Analytical quality control of INR measurements in primary care
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In Norway, most patients on oral anticoagulation with warfarin are treated in primary care. The treatment is monitored with the laboratory method prothrombin time, expressed as International normalized Ratio (INR). It is important that the INR methods have good analytical quality because the treatment (medical dose) depends on the INR result. Overdosing can cause severe bleedings and under dosing can lead to thrombosis. The laboratories in primary care control the analytical quality of their INR methods by performing internal quality control (IQC) and external quality assessment (EQA). There are, however, some challenges regarding these quality control systems. The aim of this thesis was to evaluate and suggest improvements of the analytical quality control of INR methods used in primary care.
The primary care laboratories perform IQC mainly by two different approaches; 1) a commercial lyophilized control material is analyzed on the INR method and the result is compared with some control limits, 2) a fresh patient sample is analyzed both on the INR method and on a hospital method, and the difference between the methods is compared with some control limits. The latter approach is called split sample procedure. The primary care INR method is considered “in control” if the result is within the limits and “out of control” if the result is outside the limits (error alarm). The aim of paper I was to evaluate and compare these two IQC approaches in their ability to detect systematic errors. Power functions were created by computer simulations based on empirical data from 18 primary care laboratories using the INR methods Thrombotrack, CoaguChek S, or Hemochron Jr. Signature. The control rules 12S, 13S, exponential weighted moving average, and the deviation limits of ± 10% and ± 20% were evaluated by their probability of error detection and false alarms. The results showed that the probability of detecting systematic errors was higher when lyophilized control materials were used compared to patient split samples. The probability of false alarms was, however, the same. The conclusion in paper I was that IQC of INR methods in primary care should be performed by using control materials rather than the split sample procedure. The split sample procedure with native patient samples should be restricted to method bias estimation.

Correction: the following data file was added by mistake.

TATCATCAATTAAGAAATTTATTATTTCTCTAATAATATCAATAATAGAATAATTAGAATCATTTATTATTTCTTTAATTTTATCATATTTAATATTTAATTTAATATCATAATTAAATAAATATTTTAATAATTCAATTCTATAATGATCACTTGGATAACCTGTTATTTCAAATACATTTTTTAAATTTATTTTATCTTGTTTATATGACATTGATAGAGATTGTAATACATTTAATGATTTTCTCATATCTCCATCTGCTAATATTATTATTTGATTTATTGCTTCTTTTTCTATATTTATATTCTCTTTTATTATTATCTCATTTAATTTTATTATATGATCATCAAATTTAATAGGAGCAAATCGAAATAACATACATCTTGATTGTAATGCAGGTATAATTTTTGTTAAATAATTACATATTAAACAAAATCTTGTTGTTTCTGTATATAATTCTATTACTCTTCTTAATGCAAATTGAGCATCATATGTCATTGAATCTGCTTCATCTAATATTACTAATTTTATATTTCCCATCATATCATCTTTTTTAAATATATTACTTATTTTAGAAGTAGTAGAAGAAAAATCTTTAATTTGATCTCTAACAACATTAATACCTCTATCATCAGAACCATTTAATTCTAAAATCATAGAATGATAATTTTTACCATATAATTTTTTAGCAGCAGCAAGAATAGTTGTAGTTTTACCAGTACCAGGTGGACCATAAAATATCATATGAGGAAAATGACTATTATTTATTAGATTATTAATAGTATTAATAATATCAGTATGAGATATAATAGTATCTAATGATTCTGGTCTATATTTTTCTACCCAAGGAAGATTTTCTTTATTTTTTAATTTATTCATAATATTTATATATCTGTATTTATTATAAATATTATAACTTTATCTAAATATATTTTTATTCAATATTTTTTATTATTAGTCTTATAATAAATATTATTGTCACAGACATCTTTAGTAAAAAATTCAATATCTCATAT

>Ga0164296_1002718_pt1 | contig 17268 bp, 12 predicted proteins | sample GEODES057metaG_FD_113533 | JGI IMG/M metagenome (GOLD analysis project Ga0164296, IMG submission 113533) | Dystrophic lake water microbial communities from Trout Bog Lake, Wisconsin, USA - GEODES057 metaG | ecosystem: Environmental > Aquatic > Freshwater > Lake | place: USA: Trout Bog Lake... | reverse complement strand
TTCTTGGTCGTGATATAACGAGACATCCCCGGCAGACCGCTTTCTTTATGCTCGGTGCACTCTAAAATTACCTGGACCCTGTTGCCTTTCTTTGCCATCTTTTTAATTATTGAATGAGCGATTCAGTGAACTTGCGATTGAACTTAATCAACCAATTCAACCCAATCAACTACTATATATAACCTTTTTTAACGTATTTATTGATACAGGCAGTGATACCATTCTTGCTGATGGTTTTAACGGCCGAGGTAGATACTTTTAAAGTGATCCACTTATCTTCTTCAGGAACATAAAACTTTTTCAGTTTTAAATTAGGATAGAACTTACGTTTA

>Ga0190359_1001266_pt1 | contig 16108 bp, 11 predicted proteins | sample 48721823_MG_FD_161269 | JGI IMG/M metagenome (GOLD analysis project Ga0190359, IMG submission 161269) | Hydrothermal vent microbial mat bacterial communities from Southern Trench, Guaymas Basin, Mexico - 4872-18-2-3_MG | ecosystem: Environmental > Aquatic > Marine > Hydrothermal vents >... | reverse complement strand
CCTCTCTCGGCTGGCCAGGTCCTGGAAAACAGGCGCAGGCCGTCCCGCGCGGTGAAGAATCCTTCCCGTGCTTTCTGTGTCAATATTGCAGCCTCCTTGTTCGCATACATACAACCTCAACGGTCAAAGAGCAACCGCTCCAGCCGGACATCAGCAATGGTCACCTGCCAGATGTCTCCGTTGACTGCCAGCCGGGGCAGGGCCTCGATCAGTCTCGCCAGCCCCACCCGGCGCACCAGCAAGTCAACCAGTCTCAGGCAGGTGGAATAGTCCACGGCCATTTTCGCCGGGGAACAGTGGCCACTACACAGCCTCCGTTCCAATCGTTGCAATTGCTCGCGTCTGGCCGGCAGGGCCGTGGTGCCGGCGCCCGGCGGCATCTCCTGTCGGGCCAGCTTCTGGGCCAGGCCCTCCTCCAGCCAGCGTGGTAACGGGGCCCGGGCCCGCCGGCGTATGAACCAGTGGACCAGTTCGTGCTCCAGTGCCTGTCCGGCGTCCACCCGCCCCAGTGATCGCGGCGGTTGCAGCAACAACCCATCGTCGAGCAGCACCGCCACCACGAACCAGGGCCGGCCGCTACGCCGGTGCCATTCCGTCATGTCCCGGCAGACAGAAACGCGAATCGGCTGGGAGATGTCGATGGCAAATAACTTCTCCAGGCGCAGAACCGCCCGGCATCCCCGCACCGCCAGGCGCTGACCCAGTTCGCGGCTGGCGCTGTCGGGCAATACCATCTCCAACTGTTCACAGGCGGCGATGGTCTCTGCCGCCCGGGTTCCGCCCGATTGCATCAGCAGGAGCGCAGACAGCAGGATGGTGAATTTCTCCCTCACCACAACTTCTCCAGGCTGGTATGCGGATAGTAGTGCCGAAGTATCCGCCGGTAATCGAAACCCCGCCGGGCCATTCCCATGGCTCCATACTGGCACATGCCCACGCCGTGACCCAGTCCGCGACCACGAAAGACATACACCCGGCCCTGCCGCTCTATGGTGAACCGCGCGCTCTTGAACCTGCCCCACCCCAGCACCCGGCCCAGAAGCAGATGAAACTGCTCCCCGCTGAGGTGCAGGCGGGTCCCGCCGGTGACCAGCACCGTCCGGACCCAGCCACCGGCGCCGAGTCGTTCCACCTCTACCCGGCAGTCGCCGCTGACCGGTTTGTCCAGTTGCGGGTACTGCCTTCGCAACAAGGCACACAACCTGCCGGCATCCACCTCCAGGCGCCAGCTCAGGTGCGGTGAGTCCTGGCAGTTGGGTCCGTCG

International guidelines recommend that primary care laboratories should participate in an EQA scheme whenever available. The aim of paper II was to investigate if and how the European countries provide this service for point-of-care (POC) INR methods. Thirty European countries were asked, and nineteen countries reported that they do not provide EQA schemes for POC INR methods, while 12 organizations from nine countries (Austria, Czech Republic, Denmark, Finland, Hungary, Netherlands, Norway, Switzerland and United Kingdom) reported that they offer this service. All 12 organizations answered a questionnaire regarding their schemes, and the results showed that there is a vide variation in how the schemes are organized. However, the most common is to use lyophilized control materials, establish peer group target values, use an acceptability limit of 15% and distribute four samples per year. Most of the countries organize educational activities with focus on quality improvement. The study in paper II demonstrates that most European countries do not provide EQA schemes for POC INR methods, and that the disadvantages in most of the provided schemes were the use of non-commutable control materials making comparison between different POC methods impossible.
An important objective in EQA is to evaluate systematic deviations (bias) between methods. This is, however, not possible when non-commutable control materials with peer group target values are used. The aim of paper III was to develop a new EQA model in which an evaluation of method bias was incorporated in EQA schemes that use non-commutable materials. The model was developed based on the concept that a selected group of primary care laboratories should establish an estimate of the systematic deviation of the POC method from a designated comparison method by using fresh patient samples, and this information should then be incorporated in the feedback to the participants in the EQA scheme using non-commutable control materials. As a consequence, the participants will get more information about the analytical quality of their method. The model was applied twice in POC INR surveys among 1341 and 1578 participants, respectively. To estimate bias for each POC INR method, about 100 native patient samples were analyzed both by a selected group of expert primary care laboratories (72 and 69 in the first and second survey, respectively) and on a designated comparison method. Both method bias and the deviation of a single-participant result in the EQA schemes were evaluated against separate analytical quality specifications. Two POC INR methods (CoaguChek XS Plus and Simple Simon) fulfilled the quality specification for bias, whereas one did not (Thrombotrack). More than 90% of the participants received results within the quality specification for a deviating EQA result. In conclusion, a new EQA model for POC methods was proposed in paper III. This model can be used in situations where commutable control materials are not available. An editorial in the journal Clinical Chemistry has recommended that EQA organizers should implement this proposed EQA model.